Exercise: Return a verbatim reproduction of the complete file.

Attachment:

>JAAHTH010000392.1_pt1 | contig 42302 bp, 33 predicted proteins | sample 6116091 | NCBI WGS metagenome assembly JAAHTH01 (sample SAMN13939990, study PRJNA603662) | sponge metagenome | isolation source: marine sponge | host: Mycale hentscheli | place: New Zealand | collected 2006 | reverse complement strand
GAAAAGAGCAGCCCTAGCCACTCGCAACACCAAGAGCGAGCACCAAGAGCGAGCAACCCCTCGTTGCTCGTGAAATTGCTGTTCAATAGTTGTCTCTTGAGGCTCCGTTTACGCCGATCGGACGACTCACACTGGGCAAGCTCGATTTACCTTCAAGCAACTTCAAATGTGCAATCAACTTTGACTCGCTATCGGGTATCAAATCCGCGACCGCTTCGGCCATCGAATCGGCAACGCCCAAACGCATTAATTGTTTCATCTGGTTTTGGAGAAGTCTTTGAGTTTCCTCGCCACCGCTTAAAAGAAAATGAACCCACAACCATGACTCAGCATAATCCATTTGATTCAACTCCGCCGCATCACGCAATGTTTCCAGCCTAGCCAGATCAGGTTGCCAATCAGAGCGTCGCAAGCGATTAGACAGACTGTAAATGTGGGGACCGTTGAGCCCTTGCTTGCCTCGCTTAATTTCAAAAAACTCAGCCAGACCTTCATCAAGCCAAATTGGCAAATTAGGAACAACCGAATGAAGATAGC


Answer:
>JAAHTH010000392.1_pt1 | contig 42302 bp, 33 predicted proteins | sample 6116091 | NCBI WGS metagenome assembly JAAHTH01 (sample SAMN13939990, study PRJNA603662) | sponge metagenome | isolation source: marine sponge | host: Mycale hentscheli | place: New Zealand | collected 2006 | reverse complement strand
GAAAAGAGCAGCCCTAGCCACTCGCAACACCAAGAGCGAGCACCAAGAGCGAGCAACCCCTCGTTGCTCGTGAAATTGCTGTTCAATAGTTGTCTCTTGAGGCTCCGTTTACGCCGATCGGACGACTCACACTGGGCAAGCTCGATTTACCTTCAAGCAACTTCAAATGTGCAATCAACTTTGACTCGCTATCGGGTATCAAATCCGCGACCGCTTCGGCCATCGAATCGGCAACGCCCAAACGCATTAATTGTTTCATCTGGTTTTGGAGAAGTCTTTGAGTTTCCTCGCCACCGCTTAAAAGAAAATGAACCCACAACCATGACTCAGCATAATCCATTTGATTCAACTCCGCCGCATCACGCAATGTTTCCAGCCTAGCCAGATCAGGTTGCCAATCAGAGCGTCGCAAGCGATTAGACAGACTGTAAATGTGGGGACCGTTGAGCCCTTGCTTGCCTCGCTTAATTTCAAAAAACTCAGCCAGACCTTCATCAAGCCAAATTGGCAAATTAGGAACAACCGAATGAAGATAGC